Denim Day

From Wikipedia, the free encyclopedia - View original article

 
Jump to: navigation, search

Denim Day is an event in which people are encouraged to wear jeans (denim) in order to raise awareness of rape and sexual assault.

Background[edit]

In Rome in 1997, a 45-year-old driving instructor was accused of rape. When he picked up an 18-year-old girl for her first driving lesson, he allegedly raped her for an hour, then told her that if she was to tell anyone he would kill her. Later that night she told her parents and her parents agreed to help her press charges. While the alleged rapist was convicted and sentenced, the Italian Supreme Court overturned the conviction in 1998 because the victim wore tight jeans. It was argued that she must have necessarily have had to help her attacker remove her jeans, thus making the act consensual ("because the victim wore very, very tight jeans, she had to help him remove them...and by removing the jeans...it was no longer rape but consensual sex"). The Italian Supreme Court stated in its decision “it is a fact of common experience that it is nearly impossible to slip off tight jeans even partly without the active collaboration of the person who is wearing them.”[1] As of 2008 the Italian Supreme Court has overturned their findings, and there is no longer a "denim" defense to the charge of rape.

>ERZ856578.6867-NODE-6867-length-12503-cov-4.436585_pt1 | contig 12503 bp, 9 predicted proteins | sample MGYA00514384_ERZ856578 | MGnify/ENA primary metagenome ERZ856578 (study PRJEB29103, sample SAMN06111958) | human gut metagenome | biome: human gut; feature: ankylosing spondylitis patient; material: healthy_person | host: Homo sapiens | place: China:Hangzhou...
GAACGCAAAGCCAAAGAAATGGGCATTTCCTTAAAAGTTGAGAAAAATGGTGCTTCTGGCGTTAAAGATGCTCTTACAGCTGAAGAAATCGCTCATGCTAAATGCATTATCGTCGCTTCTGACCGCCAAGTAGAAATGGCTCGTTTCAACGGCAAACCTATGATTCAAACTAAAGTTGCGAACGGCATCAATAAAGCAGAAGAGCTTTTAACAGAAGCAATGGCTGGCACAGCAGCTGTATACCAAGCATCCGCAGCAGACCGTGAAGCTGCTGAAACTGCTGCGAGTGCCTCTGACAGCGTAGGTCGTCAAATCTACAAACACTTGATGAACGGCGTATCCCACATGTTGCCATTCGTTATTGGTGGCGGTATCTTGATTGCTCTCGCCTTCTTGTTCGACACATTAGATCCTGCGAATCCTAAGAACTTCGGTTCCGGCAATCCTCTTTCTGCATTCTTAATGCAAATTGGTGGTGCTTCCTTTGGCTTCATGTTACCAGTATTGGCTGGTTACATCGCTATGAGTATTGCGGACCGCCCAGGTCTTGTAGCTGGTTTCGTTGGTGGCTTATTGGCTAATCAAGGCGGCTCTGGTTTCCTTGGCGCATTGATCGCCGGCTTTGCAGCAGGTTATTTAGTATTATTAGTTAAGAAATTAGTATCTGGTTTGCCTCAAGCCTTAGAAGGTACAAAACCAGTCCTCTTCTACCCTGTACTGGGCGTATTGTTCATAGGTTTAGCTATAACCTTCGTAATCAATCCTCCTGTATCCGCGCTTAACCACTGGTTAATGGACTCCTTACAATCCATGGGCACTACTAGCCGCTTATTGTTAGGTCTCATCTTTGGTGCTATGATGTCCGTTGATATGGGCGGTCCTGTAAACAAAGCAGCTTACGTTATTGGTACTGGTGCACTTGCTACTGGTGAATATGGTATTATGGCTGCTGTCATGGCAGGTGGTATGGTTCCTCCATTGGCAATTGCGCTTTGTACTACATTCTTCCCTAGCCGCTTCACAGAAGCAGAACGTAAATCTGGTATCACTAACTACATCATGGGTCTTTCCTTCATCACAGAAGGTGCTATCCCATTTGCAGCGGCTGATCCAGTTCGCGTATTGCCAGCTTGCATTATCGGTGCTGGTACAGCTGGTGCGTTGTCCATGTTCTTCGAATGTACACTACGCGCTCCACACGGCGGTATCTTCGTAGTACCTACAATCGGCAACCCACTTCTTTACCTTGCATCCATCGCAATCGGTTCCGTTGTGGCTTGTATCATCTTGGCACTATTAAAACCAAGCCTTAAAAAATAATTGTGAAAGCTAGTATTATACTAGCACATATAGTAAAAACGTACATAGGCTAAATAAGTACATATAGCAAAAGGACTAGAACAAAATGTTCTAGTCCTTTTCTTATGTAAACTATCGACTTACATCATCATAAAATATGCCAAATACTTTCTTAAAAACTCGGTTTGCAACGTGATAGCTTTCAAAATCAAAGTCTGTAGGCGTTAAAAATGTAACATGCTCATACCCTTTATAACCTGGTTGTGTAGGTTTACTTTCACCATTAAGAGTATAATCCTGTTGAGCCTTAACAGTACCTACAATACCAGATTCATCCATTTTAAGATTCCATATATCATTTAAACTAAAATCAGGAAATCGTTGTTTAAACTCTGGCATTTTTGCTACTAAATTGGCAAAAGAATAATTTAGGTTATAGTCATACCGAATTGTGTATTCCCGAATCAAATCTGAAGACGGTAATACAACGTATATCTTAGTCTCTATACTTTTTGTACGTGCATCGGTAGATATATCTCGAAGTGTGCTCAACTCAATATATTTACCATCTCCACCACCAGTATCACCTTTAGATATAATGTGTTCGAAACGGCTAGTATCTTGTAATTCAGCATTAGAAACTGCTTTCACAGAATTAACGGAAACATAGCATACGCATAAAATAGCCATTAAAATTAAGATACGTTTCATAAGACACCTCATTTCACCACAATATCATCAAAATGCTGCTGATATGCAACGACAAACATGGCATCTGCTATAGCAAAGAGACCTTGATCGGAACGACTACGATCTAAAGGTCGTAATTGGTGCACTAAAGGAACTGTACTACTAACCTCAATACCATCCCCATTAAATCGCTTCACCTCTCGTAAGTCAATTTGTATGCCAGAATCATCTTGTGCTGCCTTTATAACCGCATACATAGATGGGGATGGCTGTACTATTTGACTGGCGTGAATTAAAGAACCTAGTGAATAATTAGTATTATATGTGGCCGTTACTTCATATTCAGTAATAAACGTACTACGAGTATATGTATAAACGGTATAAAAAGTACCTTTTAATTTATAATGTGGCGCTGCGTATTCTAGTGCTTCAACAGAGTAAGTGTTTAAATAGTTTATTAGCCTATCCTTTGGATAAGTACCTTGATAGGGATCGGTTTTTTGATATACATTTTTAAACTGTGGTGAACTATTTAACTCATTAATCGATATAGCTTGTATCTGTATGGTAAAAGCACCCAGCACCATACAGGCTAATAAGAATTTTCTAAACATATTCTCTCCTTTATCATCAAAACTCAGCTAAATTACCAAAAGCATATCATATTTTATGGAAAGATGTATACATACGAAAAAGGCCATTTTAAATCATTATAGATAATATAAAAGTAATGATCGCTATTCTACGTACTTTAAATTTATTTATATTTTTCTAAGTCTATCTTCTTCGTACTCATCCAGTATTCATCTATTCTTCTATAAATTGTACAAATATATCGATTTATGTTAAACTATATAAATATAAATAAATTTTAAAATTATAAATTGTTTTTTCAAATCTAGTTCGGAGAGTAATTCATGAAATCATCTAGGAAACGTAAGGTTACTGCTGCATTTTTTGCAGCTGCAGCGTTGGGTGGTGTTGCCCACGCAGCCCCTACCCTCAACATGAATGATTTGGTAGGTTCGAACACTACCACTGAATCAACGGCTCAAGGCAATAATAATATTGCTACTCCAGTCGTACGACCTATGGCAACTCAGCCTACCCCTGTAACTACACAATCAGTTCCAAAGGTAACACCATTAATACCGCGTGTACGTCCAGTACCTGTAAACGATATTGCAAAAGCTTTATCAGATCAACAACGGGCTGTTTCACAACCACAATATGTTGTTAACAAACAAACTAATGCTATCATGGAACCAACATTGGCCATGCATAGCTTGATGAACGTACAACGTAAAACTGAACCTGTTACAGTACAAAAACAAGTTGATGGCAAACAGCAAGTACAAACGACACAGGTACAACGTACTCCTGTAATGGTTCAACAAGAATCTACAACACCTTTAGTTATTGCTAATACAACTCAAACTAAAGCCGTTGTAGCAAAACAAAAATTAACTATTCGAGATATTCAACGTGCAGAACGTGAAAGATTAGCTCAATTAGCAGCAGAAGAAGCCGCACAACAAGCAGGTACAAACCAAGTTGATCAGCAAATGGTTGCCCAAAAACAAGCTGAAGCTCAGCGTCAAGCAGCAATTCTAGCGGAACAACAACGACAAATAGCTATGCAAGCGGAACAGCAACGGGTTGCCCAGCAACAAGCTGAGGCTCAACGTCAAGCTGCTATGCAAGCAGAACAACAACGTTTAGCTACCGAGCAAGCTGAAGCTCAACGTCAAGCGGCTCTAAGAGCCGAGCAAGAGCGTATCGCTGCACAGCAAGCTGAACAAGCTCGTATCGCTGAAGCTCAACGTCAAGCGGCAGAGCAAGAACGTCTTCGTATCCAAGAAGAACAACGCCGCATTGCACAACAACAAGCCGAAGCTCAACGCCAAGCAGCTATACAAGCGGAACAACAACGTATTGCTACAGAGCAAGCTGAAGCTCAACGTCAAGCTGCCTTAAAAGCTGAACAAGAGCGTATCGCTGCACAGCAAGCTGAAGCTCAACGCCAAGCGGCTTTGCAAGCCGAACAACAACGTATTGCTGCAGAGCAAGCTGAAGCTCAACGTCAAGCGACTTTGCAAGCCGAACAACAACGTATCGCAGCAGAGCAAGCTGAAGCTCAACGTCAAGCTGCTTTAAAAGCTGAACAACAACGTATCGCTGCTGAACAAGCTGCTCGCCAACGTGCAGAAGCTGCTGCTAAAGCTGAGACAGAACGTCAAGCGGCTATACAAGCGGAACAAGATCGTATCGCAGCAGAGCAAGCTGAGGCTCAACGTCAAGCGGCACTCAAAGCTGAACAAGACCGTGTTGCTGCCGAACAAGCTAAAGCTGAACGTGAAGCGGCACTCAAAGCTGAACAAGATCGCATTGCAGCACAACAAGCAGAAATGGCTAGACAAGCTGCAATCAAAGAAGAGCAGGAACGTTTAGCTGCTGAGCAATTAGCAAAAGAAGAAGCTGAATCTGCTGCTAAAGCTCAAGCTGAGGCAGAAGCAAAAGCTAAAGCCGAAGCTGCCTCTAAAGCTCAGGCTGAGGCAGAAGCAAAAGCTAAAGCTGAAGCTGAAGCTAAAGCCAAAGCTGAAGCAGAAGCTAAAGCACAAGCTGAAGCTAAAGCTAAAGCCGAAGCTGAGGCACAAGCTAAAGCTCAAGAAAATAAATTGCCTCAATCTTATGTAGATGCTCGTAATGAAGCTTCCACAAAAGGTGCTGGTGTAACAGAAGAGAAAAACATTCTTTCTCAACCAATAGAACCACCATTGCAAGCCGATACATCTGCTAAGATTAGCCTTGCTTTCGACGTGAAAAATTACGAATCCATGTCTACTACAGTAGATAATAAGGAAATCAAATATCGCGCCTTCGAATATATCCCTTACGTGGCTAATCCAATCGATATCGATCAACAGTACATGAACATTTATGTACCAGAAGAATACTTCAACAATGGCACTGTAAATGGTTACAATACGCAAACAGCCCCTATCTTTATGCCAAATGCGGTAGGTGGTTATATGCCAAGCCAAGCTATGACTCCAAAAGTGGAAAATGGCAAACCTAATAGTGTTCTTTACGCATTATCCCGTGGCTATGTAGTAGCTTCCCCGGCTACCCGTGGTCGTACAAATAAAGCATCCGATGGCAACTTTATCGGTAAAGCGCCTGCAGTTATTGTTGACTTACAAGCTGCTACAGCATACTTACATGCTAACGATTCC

Reaction[edit]

This ruling sparked widespread protest. The day after the decision, women in the Italian Parliament protested by wearing jeans and holding placards that read “Jeans: An Alibi for Rape.” As a sign of support, the California Senate and Assembly followed suit. Soon Patricia Giggans, Executive Director of the Los Angeles Commission on Assaults Against Women, (Now Peace Over Violence) made Denim Day an annual event. As of 2011 at least 20 U.S. states officially recognize Denim Day on April 23.[citation needed] Wearing jeans on this day has become an international symbol of protest against erroneous and destructive attitudes about sexual assault.

Sources[edit]

References[edit]

  1. ^ Faedi, Benedetta (2009). "Rape, Blue Jeans, and Judicial Developments in Italy". Columbia Journal of European Law. Retrieved April 26, 2011. 

External links[edit]